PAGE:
If new technology is a key answer to global warming and America's addiction to oil, then President Bush's proposal to boost federal spending on energy R&D – by no less than 30 percent in fiscal 2008 – would seem a welcome step.
In the new $2.7 billion budget plan, R&D dollars allotted to the US Department of Energy (DOE) continue a transition toward research that will help cut greenhouse gases.
But overall federal spending on energy research in real dollars is only one-third what it was at its 1978 peak, according to a Harvard University analysis. Some also question the administration's emphasis on nuclear research, saying other promising technologies could be applied sooner to climate and energy-security issues.
"The new DOE budget doesn't reflect the big increase in public concern about greenhouse gases," says energy expert Richard Newell, formerly a senior economist on the President's Council of Economic Advisers, now at Duke University in North Carolina.
Because the federal government remains the largest investor in energy R&D, its spending priorities are of keen interest to scientists, environmentalists, energy entrepreneurs, utilities, and the general public – especially as concerns rise about both climate change and energy security. As might be expected, the new budget proposal has a host of critics. Among the concerns:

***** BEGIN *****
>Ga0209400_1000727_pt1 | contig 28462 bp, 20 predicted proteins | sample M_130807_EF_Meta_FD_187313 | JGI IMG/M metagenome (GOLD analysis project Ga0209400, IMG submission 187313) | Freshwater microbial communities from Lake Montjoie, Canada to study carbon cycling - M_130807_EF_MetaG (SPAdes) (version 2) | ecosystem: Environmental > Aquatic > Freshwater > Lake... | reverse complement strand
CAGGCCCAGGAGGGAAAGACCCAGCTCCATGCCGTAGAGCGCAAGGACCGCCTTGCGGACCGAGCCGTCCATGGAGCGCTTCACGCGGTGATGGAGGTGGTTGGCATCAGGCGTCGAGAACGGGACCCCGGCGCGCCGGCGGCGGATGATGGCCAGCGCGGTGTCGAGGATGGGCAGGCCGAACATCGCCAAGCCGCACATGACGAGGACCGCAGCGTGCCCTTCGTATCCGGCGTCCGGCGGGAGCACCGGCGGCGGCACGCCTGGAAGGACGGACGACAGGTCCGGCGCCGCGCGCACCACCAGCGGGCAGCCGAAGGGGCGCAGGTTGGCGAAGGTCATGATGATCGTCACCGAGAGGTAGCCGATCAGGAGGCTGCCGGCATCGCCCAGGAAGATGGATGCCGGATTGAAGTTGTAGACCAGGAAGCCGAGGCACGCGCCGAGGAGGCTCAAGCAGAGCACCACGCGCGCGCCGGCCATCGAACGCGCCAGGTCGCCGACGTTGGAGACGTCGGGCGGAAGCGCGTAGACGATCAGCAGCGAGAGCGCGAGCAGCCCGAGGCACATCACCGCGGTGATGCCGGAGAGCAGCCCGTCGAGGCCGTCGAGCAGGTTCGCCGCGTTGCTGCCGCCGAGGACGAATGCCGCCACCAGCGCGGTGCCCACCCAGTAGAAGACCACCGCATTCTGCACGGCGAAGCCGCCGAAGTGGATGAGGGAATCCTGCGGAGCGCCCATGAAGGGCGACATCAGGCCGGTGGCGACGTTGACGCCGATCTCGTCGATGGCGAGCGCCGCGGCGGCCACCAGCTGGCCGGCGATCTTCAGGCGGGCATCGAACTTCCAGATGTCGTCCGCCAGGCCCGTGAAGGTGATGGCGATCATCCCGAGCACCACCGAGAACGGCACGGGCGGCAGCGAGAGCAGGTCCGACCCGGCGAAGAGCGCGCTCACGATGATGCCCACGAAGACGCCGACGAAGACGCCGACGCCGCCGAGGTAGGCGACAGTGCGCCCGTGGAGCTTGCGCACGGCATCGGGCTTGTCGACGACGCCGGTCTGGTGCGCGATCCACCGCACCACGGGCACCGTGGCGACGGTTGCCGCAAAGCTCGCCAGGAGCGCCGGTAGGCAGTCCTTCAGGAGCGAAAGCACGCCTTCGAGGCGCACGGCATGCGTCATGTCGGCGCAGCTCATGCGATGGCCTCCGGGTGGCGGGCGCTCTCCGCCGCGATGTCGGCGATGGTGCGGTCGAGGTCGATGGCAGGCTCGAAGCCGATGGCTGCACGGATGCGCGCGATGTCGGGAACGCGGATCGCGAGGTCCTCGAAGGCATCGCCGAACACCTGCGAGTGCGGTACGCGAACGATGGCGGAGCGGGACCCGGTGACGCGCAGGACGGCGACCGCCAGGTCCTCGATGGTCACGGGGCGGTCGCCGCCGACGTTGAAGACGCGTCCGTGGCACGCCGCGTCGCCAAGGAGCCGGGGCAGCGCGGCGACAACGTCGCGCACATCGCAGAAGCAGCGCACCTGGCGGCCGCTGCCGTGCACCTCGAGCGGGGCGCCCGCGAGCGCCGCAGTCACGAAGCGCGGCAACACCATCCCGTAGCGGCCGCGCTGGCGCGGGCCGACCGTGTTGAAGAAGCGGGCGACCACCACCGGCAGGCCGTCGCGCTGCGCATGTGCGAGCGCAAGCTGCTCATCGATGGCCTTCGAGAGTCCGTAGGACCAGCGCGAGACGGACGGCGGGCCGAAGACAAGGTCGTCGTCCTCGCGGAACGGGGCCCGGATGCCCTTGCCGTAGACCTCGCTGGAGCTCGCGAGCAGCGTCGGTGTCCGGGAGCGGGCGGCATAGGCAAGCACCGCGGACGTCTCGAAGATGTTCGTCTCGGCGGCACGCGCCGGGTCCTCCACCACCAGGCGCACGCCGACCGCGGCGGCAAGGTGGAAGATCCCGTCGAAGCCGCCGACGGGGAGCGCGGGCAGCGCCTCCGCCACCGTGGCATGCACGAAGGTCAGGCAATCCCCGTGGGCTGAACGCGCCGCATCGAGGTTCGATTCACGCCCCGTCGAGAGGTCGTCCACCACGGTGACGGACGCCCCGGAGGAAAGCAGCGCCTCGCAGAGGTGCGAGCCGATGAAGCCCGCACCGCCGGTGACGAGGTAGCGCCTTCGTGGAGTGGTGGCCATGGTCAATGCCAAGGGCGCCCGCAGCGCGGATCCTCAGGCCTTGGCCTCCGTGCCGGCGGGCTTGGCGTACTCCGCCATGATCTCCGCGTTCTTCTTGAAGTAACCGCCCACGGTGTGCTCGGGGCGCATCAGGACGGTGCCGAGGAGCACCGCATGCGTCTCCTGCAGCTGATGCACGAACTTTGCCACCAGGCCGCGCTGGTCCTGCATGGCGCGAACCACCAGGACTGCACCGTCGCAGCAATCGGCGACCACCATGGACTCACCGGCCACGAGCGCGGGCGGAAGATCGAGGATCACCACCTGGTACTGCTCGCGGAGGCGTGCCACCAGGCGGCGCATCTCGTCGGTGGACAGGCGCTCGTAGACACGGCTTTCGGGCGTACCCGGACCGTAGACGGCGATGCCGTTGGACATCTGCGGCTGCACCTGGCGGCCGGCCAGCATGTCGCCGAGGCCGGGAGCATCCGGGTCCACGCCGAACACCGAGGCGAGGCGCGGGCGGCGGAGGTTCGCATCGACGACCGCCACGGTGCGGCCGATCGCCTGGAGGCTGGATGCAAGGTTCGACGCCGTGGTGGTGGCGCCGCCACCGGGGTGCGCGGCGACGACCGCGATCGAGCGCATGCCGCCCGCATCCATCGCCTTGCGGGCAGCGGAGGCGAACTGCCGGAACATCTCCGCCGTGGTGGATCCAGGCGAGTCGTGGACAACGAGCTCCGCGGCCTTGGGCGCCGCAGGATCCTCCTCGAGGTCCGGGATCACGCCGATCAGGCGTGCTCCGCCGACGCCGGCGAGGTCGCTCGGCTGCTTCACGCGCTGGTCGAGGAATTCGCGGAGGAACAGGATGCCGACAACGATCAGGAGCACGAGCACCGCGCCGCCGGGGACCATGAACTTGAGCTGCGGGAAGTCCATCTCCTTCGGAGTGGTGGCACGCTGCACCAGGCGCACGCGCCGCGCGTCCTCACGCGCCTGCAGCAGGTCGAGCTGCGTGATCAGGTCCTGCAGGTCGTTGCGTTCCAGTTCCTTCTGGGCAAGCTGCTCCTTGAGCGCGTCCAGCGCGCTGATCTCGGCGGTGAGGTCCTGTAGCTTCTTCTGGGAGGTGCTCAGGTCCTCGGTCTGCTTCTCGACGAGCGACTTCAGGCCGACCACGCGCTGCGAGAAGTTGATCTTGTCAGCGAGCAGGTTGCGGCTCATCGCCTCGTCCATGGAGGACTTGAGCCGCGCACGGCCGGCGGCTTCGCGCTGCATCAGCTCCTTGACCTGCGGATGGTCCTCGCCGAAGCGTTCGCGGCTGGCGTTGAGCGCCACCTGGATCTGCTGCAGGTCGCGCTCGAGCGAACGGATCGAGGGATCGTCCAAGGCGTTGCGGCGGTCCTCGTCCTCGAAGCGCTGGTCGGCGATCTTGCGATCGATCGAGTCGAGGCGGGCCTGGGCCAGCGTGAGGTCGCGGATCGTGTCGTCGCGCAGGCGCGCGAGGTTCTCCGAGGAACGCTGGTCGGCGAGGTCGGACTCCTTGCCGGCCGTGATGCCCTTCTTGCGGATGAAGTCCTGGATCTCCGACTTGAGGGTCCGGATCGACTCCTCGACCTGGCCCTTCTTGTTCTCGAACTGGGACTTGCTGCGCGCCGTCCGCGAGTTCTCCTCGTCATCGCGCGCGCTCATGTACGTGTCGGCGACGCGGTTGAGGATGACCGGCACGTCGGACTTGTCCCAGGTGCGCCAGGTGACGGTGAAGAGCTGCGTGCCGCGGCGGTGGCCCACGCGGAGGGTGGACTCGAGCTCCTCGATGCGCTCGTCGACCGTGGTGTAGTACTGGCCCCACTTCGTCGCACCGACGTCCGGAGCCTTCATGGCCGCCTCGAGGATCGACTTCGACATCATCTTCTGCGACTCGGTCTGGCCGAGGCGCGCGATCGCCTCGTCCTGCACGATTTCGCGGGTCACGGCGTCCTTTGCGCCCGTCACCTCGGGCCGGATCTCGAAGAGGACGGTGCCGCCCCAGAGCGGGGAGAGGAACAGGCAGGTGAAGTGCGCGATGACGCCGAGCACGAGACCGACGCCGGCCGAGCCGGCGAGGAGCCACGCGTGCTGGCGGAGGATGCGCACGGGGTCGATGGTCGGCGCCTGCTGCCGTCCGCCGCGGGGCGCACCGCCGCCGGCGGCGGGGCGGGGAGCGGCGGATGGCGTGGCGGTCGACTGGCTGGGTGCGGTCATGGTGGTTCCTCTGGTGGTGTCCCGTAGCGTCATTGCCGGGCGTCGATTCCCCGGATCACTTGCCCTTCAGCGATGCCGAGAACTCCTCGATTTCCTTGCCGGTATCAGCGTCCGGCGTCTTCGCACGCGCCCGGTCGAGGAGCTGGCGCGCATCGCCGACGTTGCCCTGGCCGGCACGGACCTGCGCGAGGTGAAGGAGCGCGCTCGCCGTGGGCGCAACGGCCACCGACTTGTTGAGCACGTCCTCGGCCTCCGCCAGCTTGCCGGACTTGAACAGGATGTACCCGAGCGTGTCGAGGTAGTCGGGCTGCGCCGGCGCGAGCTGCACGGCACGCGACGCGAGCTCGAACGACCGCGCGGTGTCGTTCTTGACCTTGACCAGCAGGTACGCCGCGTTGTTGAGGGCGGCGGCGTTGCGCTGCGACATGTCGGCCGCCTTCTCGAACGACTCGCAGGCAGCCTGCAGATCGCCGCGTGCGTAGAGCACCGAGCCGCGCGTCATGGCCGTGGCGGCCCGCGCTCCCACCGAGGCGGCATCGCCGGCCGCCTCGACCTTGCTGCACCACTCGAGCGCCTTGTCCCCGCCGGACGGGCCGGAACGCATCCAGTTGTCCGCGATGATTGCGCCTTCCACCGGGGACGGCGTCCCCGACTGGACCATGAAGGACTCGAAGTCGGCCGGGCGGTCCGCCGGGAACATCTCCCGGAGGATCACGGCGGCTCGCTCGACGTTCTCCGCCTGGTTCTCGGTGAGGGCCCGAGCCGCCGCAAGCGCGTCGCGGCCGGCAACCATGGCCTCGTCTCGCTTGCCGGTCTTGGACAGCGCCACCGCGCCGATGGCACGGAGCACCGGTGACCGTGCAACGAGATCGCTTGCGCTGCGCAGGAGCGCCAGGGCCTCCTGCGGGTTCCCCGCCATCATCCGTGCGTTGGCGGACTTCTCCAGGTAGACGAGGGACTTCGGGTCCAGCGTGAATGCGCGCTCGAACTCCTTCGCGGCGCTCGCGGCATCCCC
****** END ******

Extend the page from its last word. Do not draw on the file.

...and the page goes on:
•Next year's budget request would boost funding for biofuel, clean-coal, battery, and solar technologies. But it eliminates research for hydropower and geo-thermal, two renewable energy sources.
•Spending on energy-efficiency programs, which in the past led to low-power refrigerators and energy-saving compact fluorescent bulbs, would drop.
•There would be a fourfold increase from 2006 in spending for nuclear-fuel reprocessing, a practice that many experts say does little to replace oil and remains years from commercialization.
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